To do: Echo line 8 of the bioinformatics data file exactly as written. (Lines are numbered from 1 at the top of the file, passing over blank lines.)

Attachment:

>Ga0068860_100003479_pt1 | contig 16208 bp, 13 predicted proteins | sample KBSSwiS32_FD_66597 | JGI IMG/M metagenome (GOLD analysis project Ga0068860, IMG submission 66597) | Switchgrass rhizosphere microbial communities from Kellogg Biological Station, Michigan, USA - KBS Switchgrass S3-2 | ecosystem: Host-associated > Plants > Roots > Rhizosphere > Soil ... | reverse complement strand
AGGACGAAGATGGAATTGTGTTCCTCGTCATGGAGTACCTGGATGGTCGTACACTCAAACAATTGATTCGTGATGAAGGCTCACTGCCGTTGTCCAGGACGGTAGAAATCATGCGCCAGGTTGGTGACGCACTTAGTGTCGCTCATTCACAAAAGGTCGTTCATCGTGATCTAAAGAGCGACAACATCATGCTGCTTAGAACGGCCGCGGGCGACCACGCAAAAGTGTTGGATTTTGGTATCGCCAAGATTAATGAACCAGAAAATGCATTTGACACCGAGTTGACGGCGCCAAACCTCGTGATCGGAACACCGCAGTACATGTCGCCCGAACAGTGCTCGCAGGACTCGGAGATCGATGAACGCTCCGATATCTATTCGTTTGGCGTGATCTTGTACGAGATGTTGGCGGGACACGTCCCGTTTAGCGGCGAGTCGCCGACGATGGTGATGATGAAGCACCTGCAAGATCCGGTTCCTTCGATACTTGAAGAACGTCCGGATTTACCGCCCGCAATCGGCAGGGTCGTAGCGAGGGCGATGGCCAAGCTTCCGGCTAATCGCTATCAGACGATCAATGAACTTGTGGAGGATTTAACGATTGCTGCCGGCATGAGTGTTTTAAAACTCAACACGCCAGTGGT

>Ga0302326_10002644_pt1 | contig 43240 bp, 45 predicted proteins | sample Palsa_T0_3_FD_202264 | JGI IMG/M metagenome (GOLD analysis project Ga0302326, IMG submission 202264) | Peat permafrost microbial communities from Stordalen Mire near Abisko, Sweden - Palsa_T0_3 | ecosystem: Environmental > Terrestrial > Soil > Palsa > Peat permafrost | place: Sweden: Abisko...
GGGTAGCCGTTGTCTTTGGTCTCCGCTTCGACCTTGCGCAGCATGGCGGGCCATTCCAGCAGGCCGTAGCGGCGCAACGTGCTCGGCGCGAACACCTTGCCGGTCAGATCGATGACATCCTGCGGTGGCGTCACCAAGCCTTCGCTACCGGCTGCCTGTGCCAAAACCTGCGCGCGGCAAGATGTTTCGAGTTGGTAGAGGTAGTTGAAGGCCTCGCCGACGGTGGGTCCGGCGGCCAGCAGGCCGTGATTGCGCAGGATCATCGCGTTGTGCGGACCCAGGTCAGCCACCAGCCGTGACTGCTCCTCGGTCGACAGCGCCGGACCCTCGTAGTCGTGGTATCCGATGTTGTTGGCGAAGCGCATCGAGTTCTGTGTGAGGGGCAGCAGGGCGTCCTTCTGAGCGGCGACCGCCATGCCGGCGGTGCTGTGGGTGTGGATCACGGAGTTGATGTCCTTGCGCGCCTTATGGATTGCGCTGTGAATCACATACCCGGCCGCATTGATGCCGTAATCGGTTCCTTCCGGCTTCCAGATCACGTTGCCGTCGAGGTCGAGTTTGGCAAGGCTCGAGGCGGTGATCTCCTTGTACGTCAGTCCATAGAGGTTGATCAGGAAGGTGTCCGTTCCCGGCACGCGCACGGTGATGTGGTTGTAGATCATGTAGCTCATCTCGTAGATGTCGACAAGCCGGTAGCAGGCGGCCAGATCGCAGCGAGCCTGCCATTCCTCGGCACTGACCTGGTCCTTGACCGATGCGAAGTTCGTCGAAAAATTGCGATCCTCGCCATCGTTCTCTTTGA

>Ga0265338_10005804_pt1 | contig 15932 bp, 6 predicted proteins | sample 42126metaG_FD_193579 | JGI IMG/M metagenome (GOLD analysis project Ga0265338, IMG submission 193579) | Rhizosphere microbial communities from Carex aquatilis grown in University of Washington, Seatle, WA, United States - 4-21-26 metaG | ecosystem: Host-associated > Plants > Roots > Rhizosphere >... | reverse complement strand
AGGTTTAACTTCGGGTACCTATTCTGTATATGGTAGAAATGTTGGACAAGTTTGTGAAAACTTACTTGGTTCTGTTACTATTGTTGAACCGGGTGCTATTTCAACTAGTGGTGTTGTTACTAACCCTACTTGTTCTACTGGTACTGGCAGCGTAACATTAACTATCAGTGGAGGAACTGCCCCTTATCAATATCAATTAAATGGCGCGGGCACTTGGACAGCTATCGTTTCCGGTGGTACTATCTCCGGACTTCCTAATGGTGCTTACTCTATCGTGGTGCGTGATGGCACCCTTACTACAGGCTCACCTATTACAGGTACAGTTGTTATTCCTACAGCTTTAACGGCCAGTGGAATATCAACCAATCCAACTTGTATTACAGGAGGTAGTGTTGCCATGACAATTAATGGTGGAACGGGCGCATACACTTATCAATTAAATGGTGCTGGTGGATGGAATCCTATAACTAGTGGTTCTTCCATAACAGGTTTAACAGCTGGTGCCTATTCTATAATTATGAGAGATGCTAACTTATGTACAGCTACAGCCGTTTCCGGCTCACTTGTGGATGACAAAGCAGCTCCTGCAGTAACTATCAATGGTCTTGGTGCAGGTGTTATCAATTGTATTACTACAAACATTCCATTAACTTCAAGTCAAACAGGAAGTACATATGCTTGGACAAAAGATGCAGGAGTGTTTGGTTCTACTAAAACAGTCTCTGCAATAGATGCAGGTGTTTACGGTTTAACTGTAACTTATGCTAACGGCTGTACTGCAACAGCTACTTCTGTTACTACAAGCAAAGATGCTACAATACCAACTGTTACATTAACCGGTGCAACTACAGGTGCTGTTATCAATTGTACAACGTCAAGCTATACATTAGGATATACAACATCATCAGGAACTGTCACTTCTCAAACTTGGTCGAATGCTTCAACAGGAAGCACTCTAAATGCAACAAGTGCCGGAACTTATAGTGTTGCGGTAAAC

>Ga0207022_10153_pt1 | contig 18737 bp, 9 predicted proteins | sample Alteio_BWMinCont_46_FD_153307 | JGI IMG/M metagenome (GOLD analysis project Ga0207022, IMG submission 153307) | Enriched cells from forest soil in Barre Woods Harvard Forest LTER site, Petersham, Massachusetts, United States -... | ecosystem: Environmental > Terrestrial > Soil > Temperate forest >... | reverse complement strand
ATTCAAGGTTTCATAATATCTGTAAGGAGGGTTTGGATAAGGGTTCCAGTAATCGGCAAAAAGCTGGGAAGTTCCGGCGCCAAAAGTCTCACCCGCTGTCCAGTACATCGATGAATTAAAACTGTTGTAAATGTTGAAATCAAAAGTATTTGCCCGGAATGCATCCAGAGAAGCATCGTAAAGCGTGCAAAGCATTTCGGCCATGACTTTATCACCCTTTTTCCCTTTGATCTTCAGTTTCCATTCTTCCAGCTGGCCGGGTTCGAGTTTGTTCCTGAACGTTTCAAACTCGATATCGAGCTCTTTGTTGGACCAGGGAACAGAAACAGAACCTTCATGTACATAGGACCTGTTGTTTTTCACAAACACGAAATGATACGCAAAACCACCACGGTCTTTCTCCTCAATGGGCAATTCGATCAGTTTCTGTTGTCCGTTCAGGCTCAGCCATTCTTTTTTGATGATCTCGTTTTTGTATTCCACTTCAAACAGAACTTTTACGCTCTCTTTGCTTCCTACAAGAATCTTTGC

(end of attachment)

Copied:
ATTCAAGGTTTCATAATATCTGTAAGGAGGGTTTGGATAAGGGTTCCAGTAATCGGCAAAAAGCTGGGAAGTTCCGGCGCCAAAAGTCTCACCCGCTGTCCAGTACATCGATGAATTAAAACTGTTGTAAATGTTGAAATCAAAAGTATTTGCCCGGAATGCATCCAGAGAAGCATCGTAAAGCGTGCAAAGCATTTCGGCCATGACTTTATCACCCTTTTTCCCTTTGATCTTCAGTTTCCATTCTTCCAGCTGGCCGGGTTCGAGTTTGTTCCTGAACGTTTCAAACTCGATATCGAGCTCTTTGTTGGACCAGGGAACAGAAACAGAACCTTCATGTACATAGGACCTGTTGTTTTTCACAAACACGAAATGATACGCAAAACCACCACGGTCTTTCTCCTCAATGGGCAATTCGATCAGTTTCTGTTGTCCGTTCAGGCTCAGCCATTCTTTTTTGATGATCTCGTTTTTGTATTCCACTTCAAACAGAACTTTTACGCTCTCTTTGCTTCCTACAAGAATCTTTGC